- Housing data in a relational database is not difficult. That's what google relational database would be designed to solve - the physical limitations of today's GreenPlum/Bizgres and similar clustered solutions, just as Google File System solves the physical limitations of say Windows 3.1 or Windows 95 maximum hard drive space available. For example, if Google were to use Windows 3.1 as their operating system of choice, and SqLite as their database of choice - obviously they would have trouble fitting their data into the database and obviously the physical limitations of Windows 3.1 and SqLite would hurt them. These physical limitations are not about the relational database model being difficult, but about limitations of products that are not Google Relational Databases engineered by folks with PhD's who should know by now that GFS is a poor solution compared to GRD (Google Relational Database).
- Sometimes you can't run your database over the best part of 1000 machines. Sometimes the processing needs to have that throughput. In those cases the database solution won't work. They are discussing techniques that do work in that scenario. I've run standard relational databases over several tens of machines and the response times for simple queries have been abysmal. This despite the system being set up and configured by industry accredited experts.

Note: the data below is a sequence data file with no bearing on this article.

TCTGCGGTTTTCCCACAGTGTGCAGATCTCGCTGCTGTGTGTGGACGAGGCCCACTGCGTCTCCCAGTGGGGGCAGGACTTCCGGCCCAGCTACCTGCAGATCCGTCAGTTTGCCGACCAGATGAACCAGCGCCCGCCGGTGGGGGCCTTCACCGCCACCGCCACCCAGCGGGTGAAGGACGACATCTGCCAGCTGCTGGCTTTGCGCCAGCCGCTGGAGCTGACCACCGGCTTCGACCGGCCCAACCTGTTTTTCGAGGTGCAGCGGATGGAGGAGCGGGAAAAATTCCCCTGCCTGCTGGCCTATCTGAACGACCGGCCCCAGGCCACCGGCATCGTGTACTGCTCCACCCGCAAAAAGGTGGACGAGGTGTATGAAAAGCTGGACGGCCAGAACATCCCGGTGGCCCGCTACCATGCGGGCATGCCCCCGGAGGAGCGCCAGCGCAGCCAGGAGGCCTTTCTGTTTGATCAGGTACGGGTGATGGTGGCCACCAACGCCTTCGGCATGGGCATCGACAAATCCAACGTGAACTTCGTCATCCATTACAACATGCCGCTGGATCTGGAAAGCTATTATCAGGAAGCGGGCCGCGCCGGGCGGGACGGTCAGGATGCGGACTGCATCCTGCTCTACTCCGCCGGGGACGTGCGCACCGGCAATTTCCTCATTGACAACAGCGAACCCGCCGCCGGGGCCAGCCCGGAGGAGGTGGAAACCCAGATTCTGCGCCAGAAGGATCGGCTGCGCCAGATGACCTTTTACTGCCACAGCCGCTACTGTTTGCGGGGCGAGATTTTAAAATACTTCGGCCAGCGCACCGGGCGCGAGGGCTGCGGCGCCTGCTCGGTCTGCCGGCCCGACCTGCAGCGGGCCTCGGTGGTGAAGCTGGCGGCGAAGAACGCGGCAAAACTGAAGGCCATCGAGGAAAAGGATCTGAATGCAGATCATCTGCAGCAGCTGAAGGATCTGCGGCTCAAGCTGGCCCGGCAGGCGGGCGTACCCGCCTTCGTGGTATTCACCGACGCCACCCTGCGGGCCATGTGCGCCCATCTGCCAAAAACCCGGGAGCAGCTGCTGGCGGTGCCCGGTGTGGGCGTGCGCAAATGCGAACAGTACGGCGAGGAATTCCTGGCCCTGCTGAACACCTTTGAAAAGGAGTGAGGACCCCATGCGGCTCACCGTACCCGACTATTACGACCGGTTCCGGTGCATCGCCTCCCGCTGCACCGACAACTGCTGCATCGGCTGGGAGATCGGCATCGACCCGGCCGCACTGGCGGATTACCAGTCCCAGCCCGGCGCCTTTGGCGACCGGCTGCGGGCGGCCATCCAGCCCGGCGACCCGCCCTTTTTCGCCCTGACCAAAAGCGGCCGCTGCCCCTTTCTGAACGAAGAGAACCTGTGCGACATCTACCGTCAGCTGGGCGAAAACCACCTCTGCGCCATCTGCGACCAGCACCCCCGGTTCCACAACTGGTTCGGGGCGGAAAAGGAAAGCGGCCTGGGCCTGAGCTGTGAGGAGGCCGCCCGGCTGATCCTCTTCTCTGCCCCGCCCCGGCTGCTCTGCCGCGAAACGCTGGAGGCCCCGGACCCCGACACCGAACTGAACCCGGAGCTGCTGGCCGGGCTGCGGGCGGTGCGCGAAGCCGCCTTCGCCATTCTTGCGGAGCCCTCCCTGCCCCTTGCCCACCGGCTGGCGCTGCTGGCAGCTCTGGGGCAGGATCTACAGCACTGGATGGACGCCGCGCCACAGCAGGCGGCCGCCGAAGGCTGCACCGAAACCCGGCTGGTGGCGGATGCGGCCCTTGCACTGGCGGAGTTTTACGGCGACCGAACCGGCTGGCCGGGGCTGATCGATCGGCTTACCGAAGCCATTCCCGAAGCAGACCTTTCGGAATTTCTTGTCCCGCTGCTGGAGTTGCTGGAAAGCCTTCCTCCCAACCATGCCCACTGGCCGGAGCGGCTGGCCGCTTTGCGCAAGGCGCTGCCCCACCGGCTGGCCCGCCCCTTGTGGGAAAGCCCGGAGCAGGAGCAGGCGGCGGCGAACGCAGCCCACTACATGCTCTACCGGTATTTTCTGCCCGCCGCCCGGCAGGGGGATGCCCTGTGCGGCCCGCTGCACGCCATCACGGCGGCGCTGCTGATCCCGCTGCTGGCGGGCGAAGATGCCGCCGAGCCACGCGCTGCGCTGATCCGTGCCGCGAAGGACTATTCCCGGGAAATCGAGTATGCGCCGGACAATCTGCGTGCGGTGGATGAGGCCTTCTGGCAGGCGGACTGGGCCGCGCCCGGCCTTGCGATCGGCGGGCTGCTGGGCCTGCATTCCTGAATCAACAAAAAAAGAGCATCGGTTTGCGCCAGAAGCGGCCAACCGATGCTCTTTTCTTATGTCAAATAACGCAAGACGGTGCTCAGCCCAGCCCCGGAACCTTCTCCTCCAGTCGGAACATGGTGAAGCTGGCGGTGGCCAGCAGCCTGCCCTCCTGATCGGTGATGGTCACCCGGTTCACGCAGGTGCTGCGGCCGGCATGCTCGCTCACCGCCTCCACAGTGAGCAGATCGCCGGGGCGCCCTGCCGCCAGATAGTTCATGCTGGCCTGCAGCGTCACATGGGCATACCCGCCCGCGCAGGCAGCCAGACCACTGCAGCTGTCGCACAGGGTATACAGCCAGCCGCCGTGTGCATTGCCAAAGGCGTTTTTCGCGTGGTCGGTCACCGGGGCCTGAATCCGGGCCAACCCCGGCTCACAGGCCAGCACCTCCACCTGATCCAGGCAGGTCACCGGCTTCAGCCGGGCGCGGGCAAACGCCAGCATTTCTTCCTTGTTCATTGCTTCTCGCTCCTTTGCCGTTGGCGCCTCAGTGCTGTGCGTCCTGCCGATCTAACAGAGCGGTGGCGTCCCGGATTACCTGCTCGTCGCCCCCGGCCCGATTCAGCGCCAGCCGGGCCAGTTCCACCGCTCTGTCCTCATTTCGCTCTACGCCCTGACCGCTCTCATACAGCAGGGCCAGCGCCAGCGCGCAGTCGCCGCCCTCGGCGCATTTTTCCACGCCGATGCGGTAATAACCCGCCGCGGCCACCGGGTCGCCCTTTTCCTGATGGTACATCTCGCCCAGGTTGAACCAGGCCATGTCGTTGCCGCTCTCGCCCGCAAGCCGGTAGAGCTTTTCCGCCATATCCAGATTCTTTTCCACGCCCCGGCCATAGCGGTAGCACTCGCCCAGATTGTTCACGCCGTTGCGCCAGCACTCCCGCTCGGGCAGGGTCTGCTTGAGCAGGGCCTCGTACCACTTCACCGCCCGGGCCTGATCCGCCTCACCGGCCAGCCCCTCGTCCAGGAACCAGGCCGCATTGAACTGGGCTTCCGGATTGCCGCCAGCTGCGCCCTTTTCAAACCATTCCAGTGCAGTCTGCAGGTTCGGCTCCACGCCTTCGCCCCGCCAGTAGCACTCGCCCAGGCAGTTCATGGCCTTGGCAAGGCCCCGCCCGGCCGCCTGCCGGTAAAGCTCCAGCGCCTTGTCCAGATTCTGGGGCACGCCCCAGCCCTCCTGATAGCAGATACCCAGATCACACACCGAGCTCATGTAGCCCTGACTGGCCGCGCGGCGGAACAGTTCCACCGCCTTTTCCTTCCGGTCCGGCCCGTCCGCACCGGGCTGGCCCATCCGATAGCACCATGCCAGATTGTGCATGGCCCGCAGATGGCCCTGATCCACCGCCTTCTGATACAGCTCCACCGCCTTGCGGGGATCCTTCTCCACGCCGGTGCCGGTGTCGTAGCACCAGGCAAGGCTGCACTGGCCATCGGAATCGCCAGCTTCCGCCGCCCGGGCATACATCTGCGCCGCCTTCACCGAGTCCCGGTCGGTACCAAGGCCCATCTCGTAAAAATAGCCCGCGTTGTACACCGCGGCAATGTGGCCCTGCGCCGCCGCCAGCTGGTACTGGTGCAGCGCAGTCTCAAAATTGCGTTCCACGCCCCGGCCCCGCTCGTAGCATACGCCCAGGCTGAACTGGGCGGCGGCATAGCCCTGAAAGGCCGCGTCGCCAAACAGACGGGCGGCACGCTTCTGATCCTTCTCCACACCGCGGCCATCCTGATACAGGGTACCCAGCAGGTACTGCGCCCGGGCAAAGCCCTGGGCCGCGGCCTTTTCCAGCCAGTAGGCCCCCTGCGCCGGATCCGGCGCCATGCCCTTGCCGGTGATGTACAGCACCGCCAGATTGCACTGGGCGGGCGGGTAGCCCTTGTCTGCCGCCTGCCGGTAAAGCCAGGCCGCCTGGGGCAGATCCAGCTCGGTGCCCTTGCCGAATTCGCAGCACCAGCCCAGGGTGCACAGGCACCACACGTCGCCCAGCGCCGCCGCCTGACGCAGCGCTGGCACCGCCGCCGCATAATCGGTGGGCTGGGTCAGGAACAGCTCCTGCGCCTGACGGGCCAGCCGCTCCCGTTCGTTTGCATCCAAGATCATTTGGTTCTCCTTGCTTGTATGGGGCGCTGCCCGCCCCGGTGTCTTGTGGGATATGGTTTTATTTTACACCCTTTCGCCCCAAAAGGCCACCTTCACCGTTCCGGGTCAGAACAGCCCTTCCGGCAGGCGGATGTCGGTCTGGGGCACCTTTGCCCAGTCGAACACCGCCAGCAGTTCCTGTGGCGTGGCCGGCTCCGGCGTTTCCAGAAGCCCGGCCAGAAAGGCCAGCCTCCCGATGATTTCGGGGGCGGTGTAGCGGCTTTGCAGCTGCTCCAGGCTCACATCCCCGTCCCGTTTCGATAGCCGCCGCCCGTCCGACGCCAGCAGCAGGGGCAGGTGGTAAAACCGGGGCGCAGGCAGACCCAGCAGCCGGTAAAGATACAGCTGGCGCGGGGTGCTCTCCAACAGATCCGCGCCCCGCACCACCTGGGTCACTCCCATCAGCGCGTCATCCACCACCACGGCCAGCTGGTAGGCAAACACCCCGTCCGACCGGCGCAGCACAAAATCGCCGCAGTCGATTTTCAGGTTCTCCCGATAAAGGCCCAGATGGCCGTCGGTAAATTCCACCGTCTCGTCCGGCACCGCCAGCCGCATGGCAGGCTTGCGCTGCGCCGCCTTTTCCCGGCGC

- Sometimes you can't run your file system over the best part of 1000 machines. Oh wait, that's what Google File System was invented for. Sometimes you can't run your database over the best part of 1000 machines. Oh wait, that's what Google Relational Database and GreenPlum/Bizgres would hopefully be invented for, if one actually stepped out of his Unix File Shoes and looked closer.
- A proposed relational "solution" seems to be suggesting almost the same thing, but with less detail.
- Uh, except, for the fact that it is relational, and not based on "less detailed" flat "unix files". In addition, a temporary migration path is suggested, to store tabular data in files in the mean time instead of just flat file data.
- I'd love to see a relational solution written up properly. If it really is better than what Pike et al have done then there won't be a problem getting it published.